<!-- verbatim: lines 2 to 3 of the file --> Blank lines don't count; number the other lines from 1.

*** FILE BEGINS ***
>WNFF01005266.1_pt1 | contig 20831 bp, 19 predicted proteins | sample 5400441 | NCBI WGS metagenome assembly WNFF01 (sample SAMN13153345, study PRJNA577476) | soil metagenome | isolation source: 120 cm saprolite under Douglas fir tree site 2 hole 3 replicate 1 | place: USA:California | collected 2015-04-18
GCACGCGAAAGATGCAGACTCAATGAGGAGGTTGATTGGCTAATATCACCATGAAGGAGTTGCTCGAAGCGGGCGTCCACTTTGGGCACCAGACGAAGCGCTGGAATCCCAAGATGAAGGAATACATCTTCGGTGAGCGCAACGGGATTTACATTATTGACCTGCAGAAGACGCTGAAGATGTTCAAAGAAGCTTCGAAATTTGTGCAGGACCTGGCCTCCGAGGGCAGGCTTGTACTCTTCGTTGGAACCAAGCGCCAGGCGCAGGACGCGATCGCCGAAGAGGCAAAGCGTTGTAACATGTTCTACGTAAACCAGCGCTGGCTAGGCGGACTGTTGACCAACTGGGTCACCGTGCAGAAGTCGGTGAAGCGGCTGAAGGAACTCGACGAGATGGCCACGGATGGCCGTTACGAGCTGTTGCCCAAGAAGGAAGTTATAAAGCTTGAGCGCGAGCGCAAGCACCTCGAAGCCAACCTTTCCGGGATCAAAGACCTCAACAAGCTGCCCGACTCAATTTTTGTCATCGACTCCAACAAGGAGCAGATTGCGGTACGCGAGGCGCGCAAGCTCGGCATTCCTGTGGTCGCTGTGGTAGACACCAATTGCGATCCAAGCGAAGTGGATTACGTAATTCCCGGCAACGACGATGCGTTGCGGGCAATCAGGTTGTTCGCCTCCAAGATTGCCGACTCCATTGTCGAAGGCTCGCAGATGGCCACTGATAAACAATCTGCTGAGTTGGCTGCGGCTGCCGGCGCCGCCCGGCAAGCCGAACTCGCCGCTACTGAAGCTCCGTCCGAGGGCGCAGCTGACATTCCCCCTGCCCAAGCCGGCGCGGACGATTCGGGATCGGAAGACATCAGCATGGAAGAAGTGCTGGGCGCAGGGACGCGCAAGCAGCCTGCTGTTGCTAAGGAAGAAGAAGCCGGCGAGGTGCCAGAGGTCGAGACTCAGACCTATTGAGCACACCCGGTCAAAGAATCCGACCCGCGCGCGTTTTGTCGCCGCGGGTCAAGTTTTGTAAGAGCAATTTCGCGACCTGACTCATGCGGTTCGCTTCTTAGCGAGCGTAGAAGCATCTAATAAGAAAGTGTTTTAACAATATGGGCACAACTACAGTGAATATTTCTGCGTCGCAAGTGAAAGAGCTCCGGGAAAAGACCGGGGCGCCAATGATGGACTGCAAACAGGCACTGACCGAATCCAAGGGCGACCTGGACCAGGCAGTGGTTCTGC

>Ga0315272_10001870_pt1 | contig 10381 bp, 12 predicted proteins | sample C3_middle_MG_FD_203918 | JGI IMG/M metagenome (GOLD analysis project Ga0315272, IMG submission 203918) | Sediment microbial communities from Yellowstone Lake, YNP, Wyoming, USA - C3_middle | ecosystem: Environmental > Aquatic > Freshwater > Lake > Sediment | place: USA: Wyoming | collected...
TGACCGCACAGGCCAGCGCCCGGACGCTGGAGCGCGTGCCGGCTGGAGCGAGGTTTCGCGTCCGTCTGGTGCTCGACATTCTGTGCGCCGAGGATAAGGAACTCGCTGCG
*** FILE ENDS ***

GCACGCGAAAGATGCAGACTCAATGAGGAGGTTGATTGGCTAATATCACCATGAAGGAGTTGCTCGAAGCGGGCGTCCACTTTGGGCACCAGACGAAGCGCTGGAATCCCAAGATGAAGGAATACATCTTCGGTGAGCGCAACGGGATTTACATTATTGACCTGCAGAAGACGCTGAAGATGTTCAAAGAAGCTTCGAAATTTGTGCAGGACCTGGCCTCCGAGGGCAGGCTTGTACTCTTCGTTGGAACCAAGCGCCAGGCGCAGGACGCGATCGCCGAAGAGGCAAAGCGTTGTAACATGTTCTACGTAAACCAGCGCTGGCTAGGCGGACTGTTGACCAACTGGGTCACCGTGCAGAAGTCGGTGAAGCGGCTGAAGGAACTCGACGAGATGGCCACGGATGGCCGTTACGAGCTGTTGCCCAAGAAGGAAGTTATAAAGCTTGAGCGCGAGCGCAAGCACCTCGAAGCCAACCTTTCCGGGATCAAAGACCTCAACAAGCTGCCCGACTCAATTTTTGTCATCGACTCCAACAAGGAGCAGATTGCGGTACGCGAGGCGCGCAAGCTCGGCATTCCTGTGGTCGCTGTGGTAGACACCAATTGCGATCCAAGCGAAGTGGATTACGTAATTCCCGGCAACGACGATGCGTTGCGGGCAATCAGGTTGTTCGCCTCCAAGATTGCCGACTCCATTGTCGAAGGCTCGCAGATGGCCACTGATAAACAATCTGCTGAGTTGGCTGCGGCTGCCGGCGCCGCCCGGCAAGCCGAACTCGCCGCTACTGAAGCTCCGTCCGAGGGCGCAGCTGACATTCCCCCTGCCCAAGCCGGCGCGGACGATTCGGGATCGGAAGACATCAGCATGGAAGAAGTGCTGGGCGCAGGGACGCGCAAGCAGCCTGCTGTTGCTAAGGAAGAAGAAGCCGGCGAGGTGCCAGAGGTCGAGACTCAGACCTATTGAGCACACCCGGTCAAAGAATCCGACCCGCGCGCGTTTTGTCGCCGCGGGTCAAGTTTTGTAAGAGCAATTTCGCGACCTGACTCATGCGGTTCGCTTCTTAGCGAGCGTAGAAGCATCTAATAAGAAAGTGTTTTAACAATATGGGCACAACTACAGTGAATATTTCTGCGTCGCAAGTGAAAGAGCTCCGGGAAAAGACCGGGGCGCCAATGATGGACTGCAAACAGGCACTGACCGAATCCAAGGGCGACCTGGACCAGGCAGTGGTTCTGC

>Ga0315272_10001870_pt1 | contig 10381 bp, 12 predicted proteins | sample C3_middle_MG_FD_203918 | JGI IMG/M metagenome (GOLD analysis project Ga0315272, IMG submission 203918) | Sediment microbial communities from Yellowstone Lake, YNP, Wyoming, USA - C3_middle | ecosystem: Environmental > Aquatic > Freshwater > Lake > Sediment | place: USA: Wyoming | collected...